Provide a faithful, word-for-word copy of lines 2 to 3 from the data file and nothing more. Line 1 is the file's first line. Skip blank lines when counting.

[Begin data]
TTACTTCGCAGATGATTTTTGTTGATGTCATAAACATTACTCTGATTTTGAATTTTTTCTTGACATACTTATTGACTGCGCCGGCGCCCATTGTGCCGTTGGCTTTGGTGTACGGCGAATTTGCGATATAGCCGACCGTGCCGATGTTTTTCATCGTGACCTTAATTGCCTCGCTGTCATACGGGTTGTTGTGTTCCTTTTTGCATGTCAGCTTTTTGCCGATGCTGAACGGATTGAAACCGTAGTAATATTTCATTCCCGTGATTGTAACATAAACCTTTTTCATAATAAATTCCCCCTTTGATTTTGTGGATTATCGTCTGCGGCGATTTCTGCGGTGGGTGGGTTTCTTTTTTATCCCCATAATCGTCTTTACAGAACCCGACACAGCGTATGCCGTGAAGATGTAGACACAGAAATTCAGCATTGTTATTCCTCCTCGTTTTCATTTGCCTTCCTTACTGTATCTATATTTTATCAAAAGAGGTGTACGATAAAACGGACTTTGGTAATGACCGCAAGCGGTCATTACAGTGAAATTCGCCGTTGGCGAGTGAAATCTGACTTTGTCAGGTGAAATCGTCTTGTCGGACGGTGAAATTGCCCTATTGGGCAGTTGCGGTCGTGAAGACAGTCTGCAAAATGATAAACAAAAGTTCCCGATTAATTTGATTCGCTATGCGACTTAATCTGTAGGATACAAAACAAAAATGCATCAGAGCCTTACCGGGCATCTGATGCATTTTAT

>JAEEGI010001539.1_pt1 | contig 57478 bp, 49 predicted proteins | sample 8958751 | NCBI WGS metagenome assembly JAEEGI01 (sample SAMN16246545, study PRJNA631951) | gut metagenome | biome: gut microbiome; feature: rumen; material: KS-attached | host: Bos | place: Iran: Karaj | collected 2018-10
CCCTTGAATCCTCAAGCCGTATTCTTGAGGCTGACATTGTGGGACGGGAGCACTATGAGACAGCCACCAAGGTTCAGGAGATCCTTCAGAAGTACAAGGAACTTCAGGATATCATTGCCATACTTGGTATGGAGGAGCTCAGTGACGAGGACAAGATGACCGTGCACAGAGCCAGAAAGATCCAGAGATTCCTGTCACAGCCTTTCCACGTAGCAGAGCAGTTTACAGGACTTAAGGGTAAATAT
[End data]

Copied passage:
>JAEEGI010001539.1_pt1 | contig 57478 bp, 49 predicted proteins | sample 8958751 | NCBI WGS metagenome assembly JAEEGI01 (sample SAMN16246545, study PRJNA631951) | gut metagenome | biome: gut microbiome; feature: rumen; material: KS-attached | host: Bos | place: Iran: Karaj | collected 2018-10
CCCTTGAATCCTCAAGCCGTATTCTTGAGGCTGACATTGTGGGACGGGAGCACTATGAGACAGCCACCAAGGTTCAGGAGATCCTTCAGAAGTACAAGGAACTTCAGGATATCATTGCCATACTTGGTATGGAGGAGCTCAGTGACGAGGACAAGATGACCGTGCACAGAGCCAGAAAGATCCAGAGATTCCTGTCACAGCCTTTCCACGTAGCAGAGCAGTTTACAGGACTTAAGGGTAAATAT